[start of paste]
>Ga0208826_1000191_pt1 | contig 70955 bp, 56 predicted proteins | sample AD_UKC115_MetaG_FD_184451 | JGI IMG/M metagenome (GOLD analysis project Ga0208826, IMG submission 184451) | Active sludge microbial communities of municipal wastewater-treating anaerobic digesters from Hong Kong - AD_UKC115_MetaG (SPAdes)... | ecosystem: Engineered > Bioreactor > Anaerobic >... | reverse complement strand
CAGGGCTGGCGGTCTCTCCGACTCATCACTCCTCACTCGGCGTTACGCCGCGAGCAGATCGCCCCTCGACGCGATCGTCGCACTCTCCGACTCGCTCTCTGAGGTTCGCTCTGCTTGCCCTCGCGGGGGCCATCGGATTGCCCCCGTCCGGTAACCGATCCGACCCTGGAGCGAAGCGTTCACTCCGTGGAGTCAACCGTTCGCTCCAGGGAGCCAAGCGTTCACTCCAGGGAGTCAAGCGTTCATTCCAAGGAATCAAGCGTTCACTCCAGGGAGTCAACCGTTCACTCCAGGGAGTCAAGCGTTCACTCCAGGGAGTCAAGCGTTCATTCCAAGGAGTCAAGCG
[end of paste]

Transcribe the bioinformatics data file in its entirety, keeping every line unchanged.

>Ga0208826_1000191_pt1 | contig 70955 bp, 56 predicted proteins | sample AD_UKC115_MetaG_FD_184451 | JGI IMG/M metagenome (GOLD analysis project Ga0208826, IMG submission 184451) | Active sludge microbial communities of municipal wastewater-treating anaerobic digesters from Hong Kong - AD_UKC115_MetaG (SPAdes)... | ecosystem: Engineered > Bioreactor > Anaerobic >... | reverse complement strand
CAGGGCTGGCGGTCTCTCCGACTCATCACTCCTCACTCGGCGTTACGCCGCGAGCAGATCGCCCCTCGACGCGATCGTCGCACTCTCCGACTCGCTCTCTGAGGTTCGCTCTGCTTGCCCTCGCGGGGGCCATCGGATTGCCCCCGTCCGGTAACCGATCCGACCCTGGAGCGAAGCGTTCACTCCGTGGAGTCAACCGTTCGCTCCAGGGAGCCAAGCGTTCACTCCAGGGAGTCAAGCGTTCATTCCAAGGAATCAAGCGTTCACTCCAGGGAGTCAACCGTTCACTCCAGGGAGTCAAGCGTTCACTCCAGGGAGTCAAGCGTTCATTCCAAGGAGTCAAGCG